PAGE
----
By James Sweet III | South Korea
On Thursday, the South Korean government held an emergency meeting regarding the regulation of cryptocurrencies in the nation. The government, shortly after the meeting, announced that new regulations would come into effect regarding cryptocurrency exchanges. The government also decided to ban minors, banks, and foreigners from engaging in exchanges inside the nation.
Hankyung, a South Korean news outlet, reported that any “virtual currency [exchanges], which has more than 10 billion won in sales such as Bithumb, Coinone, and Korbit, or more than 1 million visitors per day, is expected to receive the government’s ‘Information Security Management System (ISMS)’ certification next year.” The Information Security Management System gives the South Korean government power to regulate the exchanges. Bitcoin.com reported that the government “also increased the standard and penalties applicable when a security breach occurs at exchanges.” The South Korean government would also “not allow virtual currency transactions unless the requirements for protection of investors, transparency of transactions and other measures are met through prompt legislation in the near future,” as quoted by Hankyung.
Those that live outside of South Korea are now barred from opening accounts in South Korea to engage in cryptocurrency exchanges. This ban also applies to all minors. Financial institutions, including banks, are no longer allowed to buy, sell, or invest in cryptocurrencies. As investments from South Korea boosted Ripple (XRP) and other currencies, it is likely that the value of cryptocurrencies with major investments from the nation will decrease. A blanket ban of transactions was proposed by the government’s Ministry of Justice, but the ban was not enacted as “the government was worried that if all transactions were banned, there would be controversy over infringement of private property,” according to Hankyung. If you currently own cryptocurrencies in the nation and are now banned from engaging in trade, do not fret. The government has stated that it will not take them away.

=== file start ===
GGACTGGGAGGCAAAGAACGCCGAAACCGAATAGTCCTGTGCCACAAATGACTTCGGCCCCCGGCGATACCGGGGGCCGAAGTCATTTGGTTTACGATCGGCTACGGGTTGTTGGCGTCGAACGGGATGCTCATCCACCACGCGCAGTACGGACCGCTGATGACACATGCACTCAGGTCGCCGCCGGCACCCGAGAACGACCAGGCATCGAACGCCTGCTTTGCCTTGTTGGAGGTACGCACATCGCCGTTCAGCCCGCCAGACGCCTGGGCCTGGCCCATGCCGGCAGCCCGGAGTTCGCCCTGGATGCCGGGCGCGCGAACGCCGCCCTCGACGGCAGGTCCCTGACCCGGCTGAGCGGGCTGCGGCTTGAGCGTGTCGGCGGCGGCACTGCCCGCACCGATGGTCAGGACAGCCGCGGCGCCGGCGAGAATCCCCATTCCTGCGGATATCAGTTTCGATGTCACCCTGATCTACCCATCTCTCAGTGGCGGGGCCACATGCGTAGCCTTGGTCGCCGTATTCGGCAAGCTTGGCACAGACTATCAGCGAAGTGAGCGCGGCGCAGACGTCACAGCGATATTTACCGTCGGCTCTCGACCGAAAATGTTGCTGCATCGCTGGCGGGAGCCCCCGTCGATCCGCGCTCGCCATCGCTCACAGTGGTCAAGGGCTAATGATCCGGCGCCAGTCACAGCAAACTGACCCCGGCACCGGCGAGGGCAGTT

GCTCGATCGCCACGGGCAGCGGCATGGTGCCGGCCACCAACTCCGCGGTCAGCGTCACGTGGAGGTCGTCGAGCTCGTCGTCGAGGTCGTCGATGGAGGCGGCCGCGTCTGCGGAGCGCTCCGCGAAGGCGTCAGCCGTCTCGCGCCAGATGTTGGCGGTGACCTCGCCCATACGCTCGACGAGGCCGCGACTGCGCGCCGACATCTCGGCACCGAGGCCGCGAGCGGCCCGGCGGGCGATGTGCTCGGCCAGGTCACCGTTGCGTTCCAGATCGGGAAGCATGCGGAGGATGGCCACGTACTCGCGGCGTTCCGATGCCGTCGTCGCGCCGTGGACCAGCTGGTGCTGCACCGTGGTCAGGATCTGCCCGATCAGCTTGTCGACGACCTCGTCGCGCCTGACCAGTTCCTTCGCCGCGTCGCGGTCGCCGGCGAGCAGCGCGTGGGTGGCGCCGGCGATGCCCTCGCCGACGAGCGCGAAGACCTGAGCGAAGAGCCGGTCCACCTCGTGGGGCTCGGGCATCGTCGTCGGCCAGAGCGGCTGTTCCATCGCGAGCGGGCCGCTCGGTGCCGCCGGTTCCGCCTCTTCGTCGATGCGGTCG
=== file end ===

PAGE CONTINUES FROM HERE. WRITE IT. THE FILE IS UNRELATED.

The South Korean government has also enacted a measure that calls for banks to halt issuing virtual bank accounts to exchanges, while also asking for the banks to report to the government about accounts that are owned by foreigners and minors. However, the banks are not able to do so, as they supply the accounts to the exchanges, not to the individuals directly. To appease the government, many major banks in the nation have decided to stop supplying virtual bank accounts to exchanges in the nation.
The government will begin cracking down on “the investment and recruitment of multi-level sales, fictitious coin sales, and illicit transactions,” as stated by Bitcoin.com. The government will also monitor trends in trading. A task force, consisting of public and private experts, will examine the issue of taxation to see if it will be beneficial, as well as to get user data from exchanges.
With this new crackdown on cryptocurrencies by South Korea, a problem is arising. If the government continues to regulate the marketplace, more secure and private cryptocurrencies would be needed. Monero already solves this problem, which may make it even more likely for the cryptocurrency to rise in value in 2018. It is only a matter of time before other nations begin to follow in the steps of South Korea.